#RisingYouth grantee Miriame Giroux in conversation with YEA Peyton Straker

Nov 29, 2018 · 4 min read

Can you tell us a bit about yourself?

My name is Miriame Giroux-Paniloo and I am Inuk, French and Italian. My Inuit family and ancestors come from the Kitikmeot Region and the Baffin Region. Our people hunt caribou, narwhal, beluga and polar bears amongst other animals on the tundra and sea. I am 21 years old and I grew up in Yellowknife after moving from Taloyoak. I am passionate about the land, education, equity for all and sports.

How did you hear about #RisingYouth and what inspired you to apply?

I heard about Rising Youth through one of my friends and someone I look up to Peyton Straker. I was inspired to apply because I know there is poverty in Yellowknife and I wanted to help students that live and go to school here.

We love Everybody’s Closet. Can you explain what your project is, how you came up with it and the purpose of it?

Thank you, I also want to thank all the people involved in bringing the project to life. Everyone’s Closet is a project made to supply students in Yellowknife schools with hygiene products and certain clothing items that they might not have at home. This is done through having a closet in the school open to everyone. I got the idea of doing this project through a video I saw of people down south doing the same thing, a closet in schools with these supplies for children. I think it should be done everywhere, it’s a great idea and helps. Even laundry available at school is really helpful for students that can’t necessarily do it at home.

Resources like Everybody’s Closet make schools a safer place for all youth, especially Indigenous youth. Why do you think it’s important for services like this to be accessible in schools?

Because everyone deserves to feel happy, healthy, comfortable and confident. Students deserve to have these basic needs met so they can be ready to learn in school and live their lives outside of school. It makes it a safer place because being clean is a basic necessity that makes a huge difference, just think about a time you felt dirty or sweaty and couldn’t take a shower, it doesn’t feel good does it? Well when you felt clean with clean clothes, you felt good and were ready to learn and listen right? When people feel more comfortable, when people feel clean and healthy, people feel more safe.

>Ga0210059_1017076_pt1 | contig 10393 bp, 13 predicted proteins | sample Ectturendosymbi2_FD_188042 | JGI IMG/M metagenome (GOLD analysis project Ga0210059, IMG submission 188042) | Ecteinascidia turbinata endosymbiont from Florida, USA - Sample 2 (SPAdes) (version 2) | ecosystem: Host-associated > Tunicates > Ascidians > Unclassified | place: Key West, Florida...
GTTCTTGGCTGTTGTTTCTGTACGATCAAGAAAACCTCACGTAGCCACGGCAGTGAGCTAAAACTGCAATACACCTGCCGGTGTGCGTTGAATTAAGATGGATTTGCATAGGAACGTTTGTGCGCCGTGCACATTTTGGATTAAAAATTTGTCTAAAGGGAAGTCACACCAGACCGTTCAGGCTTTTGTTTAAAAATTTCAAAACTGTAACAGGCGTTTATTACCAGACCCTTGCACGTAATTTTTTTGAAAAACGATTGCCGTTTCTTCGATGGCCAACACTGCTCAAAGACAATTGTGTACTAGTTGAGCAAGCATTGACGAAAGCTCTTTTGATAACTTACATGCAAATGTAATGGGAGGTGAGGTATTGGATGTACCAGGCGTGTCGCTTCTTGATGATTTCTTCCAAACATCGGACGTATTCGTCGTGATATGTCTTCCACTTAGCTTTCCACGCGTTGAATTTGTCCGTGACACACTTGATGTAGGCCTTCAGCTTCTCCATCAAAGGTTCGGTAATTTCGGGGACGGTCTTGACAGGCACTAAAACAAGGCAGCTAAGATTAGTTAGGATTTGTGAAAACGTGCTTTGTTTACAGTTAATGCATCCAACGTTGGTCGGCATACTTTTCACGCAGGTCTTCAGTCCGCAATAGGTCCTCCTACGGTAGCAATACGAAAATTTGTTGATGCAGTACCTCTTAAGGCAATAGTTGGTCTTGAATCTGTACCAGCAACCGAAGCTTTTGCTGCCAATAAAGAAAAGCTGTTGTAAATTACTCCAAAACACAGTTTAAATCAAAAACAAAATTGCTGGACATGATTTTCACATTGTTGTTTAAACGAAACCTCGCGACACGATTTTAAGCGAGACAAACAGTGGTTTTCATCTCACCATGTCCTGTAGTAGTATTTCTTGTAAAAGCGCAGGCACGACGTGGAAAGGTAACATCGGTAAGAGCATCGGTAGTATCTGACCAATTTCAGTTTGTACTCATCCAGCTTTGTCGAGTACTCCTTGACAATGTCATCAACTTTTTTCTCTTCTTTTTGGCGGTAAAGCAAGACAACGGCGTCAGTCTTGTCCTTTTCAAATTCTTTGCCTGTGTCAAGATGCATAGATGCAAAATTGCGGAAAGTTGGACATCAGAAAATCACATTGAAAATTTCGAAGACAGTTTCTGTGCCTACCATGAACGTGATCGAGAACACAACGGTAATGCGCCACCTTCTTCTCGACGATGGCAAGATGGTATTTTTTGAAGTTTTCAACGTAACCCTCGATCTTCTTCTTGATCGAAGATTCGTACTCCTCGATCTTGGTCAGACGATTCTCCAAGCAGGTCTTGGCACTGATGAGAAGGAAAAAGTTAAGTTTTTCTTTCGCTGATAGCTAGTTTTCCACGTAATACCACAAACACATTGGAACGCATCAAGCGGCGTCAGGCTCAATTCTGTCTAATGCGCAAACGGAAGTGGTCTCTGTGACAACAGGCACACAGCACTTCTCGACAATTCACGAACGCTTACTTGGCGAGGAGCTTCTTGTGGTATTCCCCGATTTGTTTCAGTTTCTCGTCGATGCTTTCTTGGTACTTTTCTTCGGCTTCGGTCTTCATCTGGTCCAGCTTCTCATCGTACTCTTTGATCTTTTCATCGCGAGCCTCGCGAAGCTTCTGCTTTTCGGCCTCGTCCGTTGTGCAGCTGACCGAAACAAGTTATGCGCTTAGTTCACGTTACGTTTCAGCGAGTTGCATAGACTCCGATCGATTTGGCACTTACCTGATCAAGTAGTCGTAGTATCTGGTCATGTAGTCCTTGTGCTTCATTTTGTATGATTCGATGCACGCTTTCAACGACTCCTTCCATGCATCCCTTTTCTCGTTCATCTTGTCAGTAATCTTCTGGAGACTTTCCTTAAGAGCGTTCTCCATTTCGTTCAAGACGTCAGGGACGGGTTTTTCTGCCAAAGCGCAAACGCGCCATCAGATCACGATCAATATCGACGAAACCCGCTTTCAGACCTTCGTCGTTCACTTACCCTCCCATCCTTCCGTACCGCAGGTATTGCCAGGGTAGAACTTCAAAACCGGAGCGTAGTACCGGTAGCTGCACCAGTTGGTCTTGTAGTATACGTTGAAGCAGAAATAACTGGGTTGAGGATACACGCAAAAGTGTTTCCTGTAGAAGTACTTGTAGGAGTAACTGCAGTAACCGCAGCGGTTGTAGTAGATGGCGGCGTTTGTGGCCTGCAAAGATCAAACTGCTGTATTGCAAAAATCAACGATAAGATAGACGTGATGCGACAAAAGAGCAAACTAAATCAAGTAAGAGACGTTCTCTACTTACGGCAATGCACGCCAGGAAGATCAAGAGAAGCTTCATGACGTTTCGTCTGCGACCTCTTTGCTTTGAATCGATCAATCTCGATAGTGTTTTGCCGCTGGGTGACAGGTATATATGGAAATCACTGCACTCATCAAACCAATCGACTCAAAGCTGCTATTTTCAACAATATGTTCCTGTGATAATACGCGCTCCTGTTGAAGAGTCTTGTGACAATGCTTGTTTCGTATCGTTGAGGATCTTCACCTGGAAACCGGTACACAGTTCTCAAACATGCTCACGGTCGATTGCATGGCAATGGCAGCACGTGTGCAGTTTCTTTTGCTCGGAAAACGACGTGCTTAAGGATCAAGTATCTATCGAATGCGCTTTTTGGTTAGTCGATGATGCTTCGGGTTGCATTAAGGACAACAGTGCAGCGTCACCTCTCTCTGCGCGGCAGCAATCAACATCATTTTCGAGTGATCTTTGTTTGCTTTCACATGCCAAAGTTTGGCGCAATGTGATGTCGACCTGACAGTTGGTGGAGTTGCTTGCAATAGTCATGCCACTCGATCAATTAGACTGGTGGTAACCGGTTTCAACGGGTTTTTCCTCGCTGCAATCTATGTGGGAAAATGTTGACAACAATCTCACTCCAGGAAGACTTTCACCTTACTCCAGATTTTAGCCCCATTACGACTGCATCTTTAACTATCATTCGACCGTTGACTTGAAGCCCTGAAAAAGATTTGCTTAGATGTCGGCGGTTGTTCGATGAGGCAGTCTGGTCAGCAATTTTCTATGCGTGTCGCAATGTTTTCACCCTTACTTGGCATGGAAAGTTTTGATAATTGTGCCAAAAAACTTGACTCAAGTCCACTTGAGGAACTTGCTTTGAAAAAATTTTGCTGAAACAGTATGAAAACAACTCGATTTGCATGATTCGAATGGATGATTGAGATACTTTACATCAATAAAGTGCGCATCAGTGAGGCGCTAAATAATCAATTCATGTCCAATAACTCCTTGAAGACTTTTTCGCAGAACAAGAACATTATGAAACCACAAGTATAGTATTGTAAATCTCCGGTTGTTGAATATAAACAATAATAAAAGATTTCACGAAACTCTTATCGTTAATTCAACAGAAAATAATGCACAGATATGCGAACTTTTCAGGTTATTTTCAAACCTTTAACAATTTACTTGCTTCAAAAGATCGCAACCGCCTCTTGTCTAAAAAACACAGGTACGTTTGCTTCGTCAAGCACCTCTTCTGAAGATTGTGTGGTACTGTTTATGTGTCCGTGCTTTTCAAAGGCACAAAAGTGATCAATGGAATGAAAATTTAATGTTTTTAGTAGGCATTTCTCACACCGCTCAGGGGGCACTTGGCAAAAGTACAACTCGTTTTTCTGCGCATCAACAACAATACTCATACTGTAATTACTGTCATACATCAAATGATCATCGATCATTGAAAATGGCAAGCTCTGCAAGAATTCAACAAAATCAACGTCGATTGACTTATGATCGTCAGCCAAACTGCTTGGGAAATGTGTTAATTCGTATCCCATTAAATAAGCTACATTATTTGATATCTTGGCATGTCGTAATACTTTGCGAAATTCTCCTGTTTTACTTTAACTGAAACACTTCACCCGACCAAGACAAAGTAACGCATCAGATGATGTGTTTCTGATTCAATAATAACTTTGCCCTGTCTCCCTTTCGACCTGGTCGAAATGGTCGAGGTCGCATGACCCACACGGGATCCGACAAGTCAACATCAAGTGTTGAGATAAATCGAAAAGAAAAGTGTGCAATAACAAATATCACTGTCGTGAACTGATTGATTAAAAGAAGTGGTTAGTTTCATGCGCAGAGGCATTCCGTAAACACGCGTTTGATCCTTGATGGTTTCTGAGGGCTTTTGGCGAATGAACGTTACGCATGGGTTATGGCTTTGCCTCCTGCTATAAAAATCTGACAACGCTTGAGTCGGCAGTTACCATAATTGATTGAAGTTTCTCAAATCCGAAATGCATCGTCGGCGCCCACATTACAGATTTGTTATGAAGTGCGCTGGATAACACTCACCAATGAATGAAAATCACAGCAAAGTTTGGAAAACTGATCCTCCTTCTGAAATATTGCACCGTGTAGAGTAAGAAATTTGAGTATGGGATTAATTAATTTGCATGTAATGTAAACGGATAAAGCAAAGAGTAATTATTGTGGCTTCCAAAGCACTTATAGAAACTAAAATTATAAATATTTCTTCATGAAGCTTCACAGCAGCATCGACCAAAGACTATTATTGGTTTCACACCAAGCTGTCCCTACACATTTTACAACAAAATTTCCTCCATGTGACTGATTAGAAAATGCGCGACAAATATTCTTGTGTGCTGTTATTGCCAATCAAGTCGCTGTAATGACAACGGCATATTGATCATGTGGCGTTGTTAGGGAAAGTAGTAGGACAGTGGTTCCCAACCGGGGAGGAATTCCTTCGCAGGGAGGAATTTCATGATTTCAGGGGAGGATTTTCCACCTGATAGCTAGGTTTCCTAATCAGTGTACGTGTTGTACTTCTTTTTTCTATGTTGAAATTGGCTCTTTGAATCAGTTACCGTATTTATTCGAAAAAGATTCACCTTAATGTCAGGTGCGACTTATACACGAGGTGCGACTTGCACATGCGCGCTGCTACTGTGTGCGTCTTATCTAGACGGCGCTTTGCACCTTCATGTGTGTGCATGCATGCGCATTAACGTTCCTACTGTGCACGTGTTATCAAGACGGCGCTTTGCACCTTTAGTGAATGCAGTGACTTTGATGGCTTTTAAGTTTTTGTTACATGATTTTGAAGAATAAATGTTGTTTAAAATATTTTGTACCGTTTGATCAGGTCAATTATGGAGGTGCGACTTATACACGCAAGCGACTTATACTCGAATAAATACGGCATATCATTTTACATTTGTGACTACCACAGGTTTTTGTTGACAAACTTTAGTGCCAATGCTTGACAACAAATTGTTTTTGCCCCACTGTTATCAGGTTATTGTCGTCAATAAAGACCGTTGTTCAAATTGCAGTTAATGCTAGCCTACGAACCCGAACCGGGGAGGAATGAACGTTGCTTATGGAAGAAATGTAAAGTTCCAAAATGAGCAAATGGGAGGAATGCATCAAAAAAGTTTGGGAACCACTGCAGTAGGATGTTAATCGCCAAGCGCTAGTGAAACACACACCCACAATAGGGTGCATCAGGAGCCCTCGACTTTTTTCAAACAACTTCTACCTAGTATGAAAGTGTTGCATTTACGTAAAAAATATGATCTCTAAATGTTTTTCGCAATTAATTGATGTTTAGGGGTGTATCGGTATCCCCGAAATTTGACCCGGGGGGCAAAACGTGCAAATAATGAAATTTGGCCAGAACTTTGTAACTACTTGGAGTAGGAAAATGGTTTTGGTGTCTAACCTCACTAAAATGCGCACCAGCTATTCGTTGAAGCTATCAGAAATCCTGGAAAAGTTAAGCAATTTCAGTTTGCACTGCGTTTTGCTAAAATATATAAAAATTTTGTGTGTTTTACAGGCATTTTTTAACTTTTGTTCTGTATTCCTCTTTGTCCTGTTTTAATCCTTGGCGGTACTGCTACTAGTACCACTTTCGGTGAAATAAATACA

Why do you think it is important for Indigenous youth to be engaged in community service initiatives like #RisingYouth?

Because you can make the differences you want to see in your community. We see the problems in our communities and with initiatives like Rising Youth we can try to help fix them, or improve them. A little bit helps, and with every kid and person you help, you make an impact on their life and that’s worth it. It makes you feel happy inside, helping people or doing awesome projects that can make a difference.

When did you first start doing community service work and why?

I started volunteering when I was a kid with my mom and she always taught me to help people. I liked volunteering at the NWTSPCA and I try to help people where I go in life. You don’t have to do projects like the Rising Youth projects to help people, you can help your family, your friends, people you meet on your path of life and it is just as important and meaningful as the projects youth are creating with Rising Youth. But the reason I do community service and I did this project is because I want to make a difference and help people in need.

If Indigenous youth are interested in applying for a Rising Youth Community Service Grant but don’t know where to start, what are some cool project ideas that you might suggest?

An idea that came to mind for me when I was applying was hosting a sports tournament; all you need to do is book a gym, get equipment, maybe just volleyballs and people that want to come. If you’re passionate about what you’re doing it’ll be easier and you will find the people you need to help you through it too.

You are an Indigenous youth leader in your community and we want to thank you for your volunteerism in the North. What helps you stay motivated to help your community?

Thank you. One thing that motivates me is seeing other youth and people I know doing great things in life including awesome projects. I think to myself ‘Hey I can do that too’. I also find the motivation within myself.

Any final advice or suggestions for youth who are considering applying?

Do it, it’ll change your life.


To apply for your community project, apply here:


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